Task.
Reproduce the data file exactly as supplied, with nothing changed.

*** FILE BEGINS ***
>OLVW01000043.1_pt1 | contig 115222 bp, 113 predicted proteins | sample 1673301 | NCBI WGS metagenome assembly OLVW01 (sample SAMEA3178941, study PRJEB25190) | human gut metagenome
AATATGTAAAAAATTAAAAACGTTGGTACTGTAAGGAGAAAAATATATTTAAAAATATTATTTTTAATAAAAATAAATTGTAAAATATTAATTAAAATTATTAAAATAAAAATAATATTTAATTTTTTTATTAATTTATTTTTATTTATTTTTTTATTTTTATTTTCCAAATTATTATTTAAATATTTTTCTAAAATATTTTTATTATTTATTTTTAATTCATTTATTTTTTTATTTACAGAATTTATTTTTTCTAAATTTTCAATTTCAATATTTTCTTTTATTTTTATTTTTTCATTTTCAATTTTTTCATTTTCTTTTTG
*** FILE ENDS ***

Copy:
>OLVW01000043.1_pt1 | contig 115222 bp, 113 predicted proteins | sample 1673301 | NCBI WGS metagenome assembly OLVW01 (sample SAMEA3178941, study PRJEB25190) | human gut metagenome
AATATGTAAAAAATTAAAAACGTTGGTACTGTAAGGAGAAAAATATATTTAAAAATATTATTTTTAATAAAAATAAATTGTAAAATATTAATTAAAATTATTAAAATAAAAATAATATTTAATTTTTTTATTAATTTATTTTTATTTATTTTTTTATTTTTATTTTCCAAATTATTATTTAAATATTTTTCTAAAATATTTTTATTATTTATTTTTAATTCATTTATTTTTTTATTTACAGAATTTATTTTTTCTAAATTTTCAATTTCAATATTTTCTTTTATTTTTATTTTTTCATTTTCAATTTTTTCATTTTCTTTTTG